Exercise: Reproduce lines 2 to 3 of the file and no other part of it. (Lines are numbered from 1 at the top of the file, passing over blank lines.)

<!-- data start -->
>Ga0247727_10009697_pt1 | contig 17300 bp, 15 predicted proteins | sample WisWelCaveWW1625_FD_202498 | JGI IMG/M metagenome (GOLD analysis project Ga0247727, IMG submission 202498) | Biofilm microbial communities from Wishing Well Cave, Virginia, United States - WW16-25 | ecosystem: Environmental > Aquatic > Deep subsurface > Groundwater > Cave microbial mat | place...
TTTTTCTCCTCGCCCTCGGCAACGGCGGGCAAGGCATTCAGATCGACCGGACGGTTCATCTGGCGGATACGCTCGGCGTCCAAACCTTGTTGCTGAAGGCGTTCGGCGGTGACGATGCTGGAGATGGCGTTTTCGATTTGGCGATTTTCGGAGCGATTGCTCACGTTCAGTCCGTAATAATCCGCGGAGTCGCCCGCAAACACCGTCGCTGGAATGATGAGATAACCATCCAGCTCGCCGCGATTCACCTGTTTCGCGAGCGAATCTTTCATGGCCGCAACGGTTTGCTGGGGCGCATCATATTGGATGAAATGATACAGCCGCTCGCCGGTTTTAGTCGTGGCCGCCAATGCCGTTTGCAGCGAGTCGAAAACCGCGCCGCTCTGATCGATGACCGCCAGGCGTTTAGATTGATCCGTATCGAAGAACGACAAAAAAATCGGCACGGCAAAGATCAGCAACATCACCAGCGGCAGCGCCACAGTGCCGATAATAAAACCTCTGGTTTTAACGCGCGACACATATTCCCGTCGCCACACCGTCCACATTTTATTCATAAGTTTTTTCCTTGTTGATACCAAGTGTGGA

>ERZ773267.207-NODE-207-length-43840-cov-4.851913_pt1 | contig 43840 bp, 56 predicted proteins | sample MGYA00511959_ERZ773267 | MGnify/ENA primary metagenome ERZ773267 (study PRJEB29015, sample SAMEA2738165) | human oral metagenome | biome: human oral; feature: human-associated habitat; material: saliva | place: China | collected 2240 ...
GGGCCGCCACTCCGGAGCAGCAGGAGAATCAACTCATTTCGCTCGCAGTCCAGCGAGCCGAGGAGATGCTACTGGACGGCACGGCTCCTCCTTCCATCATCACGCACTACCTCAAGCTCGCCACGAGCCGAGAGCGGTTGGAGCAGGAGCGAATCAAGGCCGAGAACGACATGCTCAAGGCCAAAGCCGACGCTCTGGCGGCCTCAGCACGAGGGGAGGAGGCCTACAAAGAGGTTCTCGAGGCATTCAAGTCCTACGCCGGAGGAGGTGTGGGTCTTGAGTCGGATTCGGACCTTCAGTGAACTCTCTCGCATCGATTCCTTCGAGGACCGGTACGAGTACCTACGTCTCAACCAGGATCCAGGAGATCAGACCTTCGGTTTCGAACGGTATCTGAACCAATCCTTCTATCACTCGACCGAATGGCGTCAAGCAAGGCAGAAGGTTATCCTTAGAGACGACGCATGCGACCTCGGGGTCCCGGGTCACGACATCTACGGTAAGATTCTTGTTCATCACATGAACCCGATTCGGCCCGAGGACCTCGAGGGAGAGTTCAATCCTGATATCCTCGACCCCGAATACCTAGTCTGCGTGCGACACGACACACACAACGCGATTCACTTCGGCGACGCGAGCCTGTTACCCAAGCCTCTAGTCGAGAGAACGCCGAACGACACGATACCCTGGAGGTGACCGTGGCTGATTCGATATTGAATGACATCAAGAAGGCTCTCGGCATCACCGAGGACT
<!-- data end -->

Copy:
TTTTTCTCCTCGCCCTCGGCAACGGCGGGCAAGGCATTCAGATCGACCGGACGGTTCATCTGGCGGATACGCTCGGCGTCCAAACCTTGTTGCTGAAGGCGTTCGGCGGTGACGATGCTGGAGATGGCGTTTTCGATTTGGCGATTTTCGGAGCGATTGCTCACGTTCAGTCCGTAATAATCCGCGGAGTCGCCCGCAAACACCGTCGCTGGAATGATGAGATAACCATCCAGCTCGCCGCGATTCACCTGTTTCGCGAGCGAATCTTTCATGGCCGCAACGGTTTGCTGGGGCGCATCATATTGGATGAAATGATACAGCCGCTCGCCGGTTTTAGTCGTGGCCGCCAATGCCGTTTGCAGCGAGTCGAAAACCGCGCCGCTCTGATCGATGACCGCCAGGCGTTTAGATTGATCCGTATCGAAGAACGACAAAAAAATCGGCACGGCAAAGATCAGCAACATCACCAGCGGCAGCGCCACAGTGCCGATAATAAAACCTCTGGTTTTAACGCGCGACACATATTCCCGTCGCCACACCGTCCACATTTTATTCATAAGTTTTTTCCTTGTTGATACCAAGTGTGGA

>ERZ773267.207-NODE-207-length-43840-cov-4.851913_pt1 | contig 43840 bp, 56 predicted proteins | sample MGYA00511959_ERZ773267 | MGnify/ENA primary metagenome ERZ773267 (study PRJEB29015, sample SAMEA2738165) | human oral metagenome | biome: human oral; feature: human-associated habitat; material: saliva | place: China | collected 2240 ...